The commission will examine abuses from 1946 to 1988, but a miitary-era amnesty means there will be no trials.
The amnesty law, passed in 1979 and upheld last year by the Supreme Court, means neither military officials accused of torture nor left-wing guerrillas accused of violence can face prosecution.
Nearly 500 people were killed or disappeared during military rule in Brazil, a far smaller number than in neighbouring Argentina and Chile.
But thousands of Brazilians were tortured, exiled or deprived of their political rights.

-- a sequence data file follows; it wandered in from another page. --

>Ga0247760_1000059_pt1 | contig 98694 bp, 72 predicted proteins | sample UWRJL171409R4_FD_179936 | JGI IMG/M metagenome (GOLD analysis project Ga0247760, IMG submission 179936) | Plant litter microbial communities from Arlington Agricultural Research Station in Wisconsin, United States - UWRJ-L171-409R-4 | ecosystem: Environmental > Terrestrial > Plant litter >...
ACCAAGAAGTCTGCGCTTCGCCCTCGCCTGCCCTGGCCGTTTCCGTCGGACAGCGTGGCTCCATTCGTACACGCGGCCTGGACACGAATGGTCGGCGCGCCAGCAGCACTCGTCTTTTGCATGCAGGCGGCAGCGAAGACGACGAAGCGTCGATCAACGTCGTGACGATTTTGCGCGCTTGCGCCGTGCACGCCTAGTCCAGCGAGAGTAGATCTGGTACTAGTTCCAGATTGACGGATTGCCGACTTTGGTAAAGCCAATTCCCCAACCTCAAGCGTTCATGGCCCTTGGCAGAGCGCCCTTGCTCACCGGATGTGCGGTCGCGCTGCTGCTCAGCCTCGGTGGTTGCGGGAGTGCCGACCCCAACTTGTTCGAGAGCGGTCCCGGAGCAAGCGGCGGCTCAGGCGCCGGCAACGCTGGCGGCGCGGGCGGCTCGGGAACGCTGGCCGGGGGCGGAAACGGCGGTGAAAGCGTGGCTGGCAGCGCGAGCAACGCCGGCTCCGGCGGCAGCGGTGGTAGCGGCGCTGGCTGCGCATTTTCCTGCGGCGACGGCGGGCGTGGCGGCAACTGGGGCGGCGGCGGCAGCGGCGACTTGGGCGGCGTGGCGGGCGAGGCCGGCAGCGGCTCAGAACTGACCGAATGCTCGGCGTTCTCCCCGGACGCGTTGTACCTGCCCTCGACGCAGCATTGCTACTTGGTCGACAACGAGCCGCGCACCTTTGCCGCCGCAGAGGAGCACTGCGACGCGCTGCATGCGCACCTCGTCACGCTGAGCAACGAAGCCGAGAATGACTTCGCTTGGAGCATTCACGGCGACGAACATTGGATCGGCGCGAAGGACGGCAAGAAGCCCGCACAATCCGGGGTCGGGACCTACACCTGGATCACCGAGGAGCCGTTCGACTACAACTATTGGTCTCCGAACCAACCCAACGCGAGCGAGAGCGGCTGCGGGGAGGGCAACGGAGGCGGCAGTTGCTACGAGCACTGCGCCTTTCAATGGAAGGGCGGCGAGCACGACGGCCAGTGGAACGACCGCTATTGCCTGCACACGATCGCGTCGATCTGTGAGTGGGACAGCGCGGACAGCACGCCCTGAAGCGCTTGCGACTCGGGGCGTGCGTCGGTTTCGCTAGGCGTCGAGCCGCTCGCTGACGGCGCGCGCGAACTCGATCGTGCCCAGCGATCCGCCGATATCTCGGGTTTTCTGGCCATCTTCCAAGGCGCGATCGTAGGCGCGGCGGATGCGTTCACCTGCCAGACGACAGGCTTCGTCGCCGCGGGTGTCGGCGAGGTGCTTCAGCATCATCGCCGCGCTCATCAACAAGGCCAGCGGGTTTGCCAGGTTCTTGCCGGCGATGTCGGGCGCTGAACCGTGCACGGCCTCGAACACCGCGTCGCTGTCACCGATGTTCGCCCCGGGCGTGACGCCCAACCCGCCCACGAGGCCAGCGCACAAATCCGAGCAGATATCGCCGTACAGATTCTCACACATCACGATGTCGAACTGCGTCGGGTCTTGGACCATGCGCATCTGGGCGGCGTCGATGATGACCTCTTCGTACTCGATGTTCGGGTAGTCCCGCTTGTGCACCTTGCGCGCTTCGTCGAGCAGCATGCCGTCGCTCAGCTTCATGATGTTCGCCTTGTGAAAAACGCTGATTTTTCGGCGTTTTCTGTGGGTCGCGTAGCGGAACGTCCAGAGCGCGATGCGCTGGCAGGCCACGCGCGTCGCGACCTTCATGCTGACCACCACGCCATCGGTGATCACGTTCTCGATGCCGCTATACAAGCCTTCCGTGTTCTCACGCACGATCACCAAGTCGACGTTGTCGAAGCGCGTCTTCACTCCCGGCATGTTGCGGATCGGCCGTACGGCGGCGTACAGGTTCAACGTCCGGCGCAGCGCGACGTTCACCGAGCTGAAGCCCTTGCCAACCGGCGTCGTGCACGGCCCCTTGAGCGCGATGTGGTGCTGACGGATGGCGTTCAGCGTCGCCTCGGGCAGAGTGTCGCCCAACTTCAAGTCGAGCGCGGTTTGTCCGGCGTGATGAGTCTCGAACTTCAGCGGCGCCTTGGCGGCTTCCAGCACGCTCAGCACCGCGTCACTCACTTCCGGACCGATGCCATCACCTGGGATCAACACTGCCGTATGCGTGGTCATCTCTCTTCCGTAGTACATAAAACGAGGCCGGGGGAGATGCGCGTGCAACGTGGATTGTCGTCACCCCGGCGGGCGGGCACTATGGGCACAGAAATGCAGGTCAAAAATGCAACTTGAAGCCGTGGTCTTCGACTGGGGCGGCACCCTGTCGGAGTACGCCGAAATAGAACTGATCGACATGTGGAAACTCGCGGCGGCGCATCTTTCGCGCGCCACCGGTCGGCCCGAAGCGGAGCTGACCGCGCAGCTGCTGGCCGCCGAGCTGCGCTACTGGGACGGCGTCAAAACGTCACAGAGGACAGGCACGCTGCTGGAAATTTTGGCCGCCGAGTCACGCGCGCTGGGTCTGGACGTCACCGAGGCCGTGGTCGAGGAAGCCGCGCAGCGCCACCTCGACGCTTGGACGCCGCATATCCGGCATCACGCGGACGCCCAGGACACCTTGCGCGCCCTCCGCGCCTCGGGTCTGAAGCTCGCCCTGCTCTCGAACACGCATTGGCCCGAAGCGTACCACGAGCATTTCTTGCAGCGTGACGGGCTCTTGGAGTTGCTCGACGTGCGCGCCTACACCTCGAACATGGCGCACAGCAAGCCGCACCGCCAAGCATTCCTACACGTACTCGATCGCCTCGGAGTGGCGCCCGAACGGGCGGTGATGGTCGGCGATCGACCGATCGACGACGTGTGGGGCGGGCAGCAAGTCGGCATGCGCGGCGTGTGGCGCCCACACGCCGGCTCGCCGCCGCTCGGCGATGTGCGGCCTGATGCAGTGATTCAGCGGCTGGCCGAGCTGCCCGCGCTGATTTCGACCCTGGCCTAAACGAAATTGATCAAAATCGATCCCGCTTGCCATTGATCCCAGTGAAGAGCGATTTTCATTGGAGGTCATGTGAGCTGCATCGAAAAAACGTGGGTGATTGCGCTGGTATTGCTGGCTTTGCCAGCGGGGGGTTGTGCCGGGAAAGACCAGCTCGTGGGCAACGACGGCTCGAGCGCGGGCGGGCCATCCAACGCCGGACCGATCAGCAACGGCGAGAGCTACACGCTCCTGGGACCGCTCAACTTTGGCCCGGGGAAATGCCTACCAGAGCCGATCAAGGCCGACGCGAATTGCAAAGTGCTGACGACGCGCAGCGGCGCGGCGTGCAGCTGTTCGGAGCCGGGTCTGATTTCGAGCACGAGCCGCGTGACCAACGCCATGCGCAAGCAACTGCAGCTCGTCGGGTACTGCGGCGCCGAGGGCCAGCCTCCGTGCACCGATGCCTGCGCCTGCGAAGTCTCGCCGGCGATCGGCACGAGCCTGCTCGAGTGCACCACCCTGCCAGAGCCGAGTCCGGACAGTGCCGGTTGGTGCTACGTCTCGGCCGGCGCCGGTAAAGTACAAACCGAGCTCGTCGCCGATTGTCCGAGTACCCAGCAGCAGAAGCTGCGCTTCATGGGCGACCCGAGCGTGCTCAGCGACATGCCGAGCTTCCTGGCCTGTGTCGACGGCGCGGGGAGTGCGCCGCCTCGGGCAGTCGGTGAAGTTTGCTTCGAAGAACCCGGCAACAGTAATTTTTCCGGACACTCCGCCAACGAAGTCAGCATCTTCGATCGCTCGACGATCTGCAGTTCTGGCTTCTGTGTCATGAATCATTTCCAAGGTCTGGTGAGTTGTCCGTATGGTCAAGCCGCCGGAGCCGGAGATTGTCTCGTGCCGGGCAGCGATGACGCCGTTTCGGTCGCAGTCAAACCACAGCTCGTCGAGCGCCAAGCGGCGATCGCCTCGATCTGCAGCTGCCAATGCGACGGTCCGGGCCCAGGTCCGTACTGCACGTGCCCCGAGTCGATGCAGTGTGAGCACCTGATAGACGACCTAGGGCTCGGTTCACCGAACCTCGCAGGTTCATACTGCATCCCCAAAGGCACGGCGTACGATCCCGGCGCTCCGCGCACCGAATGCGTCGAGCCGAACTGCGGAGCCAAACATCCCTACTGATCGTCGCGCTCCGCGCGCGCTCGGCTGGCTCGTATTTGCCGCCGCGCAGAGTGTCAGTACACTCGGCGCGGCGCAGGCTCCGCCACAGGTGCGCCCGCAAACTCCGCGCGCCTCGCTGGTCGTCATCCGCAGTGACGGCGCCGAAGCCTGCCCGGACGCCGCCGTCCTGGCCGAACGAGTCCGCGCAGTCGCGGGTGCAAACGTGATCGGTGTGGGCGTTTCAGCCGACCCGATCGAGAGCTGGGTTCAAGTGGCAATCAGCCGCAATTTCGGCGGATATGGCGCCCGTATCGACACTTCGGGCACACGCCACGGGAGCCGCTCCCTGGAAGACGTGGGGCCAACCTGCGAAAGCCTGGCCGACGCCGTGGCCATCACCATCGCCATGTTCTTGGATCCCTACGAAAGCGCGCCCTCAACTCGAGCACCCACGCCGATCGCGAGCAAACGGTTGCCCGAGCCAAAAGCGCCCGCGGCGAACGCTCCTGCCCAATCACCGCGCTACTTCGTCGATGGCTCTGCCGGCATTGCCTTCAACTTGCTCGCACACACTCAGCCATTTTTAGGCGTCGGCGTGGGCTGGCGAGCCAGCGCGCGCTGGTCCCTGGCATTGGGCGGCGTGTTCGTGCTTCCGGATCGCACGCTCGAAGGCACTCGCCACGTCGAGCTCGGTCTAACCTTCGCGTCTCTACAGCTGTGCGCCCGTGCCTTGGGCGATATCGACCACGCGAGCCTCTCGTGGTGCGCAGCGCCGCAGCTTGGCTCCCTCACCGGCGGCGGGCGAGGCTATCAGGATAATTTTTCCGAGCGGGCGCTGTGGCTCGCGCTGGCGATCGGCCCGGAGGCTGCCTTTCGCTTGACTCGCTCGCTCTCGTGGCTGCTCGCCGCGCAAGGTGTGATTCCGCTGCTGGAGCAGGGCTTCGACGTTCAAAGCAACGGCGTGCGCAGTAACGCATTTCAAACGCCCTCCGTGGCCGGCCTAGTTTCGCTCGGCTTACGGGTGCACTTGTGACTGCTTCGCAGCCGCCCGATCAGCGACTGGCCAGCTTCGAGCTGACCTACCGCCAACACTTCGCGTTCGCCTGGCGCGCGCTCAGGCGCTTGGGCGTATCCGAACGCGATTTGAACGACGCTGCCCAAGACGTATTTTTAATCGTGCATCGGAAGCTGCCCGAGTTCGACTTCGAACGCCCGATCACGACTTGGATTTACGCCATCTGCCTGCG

Supporters of the truth commission argue that it will help Brazil to come to terms with its recent past.
"We have a wound that will never heal, no matter what the commission finds. We want to find answers to the questions that remain and which cannot continue in a democracy," said Senator Aloysio Nunes.
But for some, the commission does not go far enough.
"It's a timid commission, much less than those set up in Uruguay and Argentina," Senator Randolfe Rodrigues was quoted as saying by Brazil's Folha newspaper.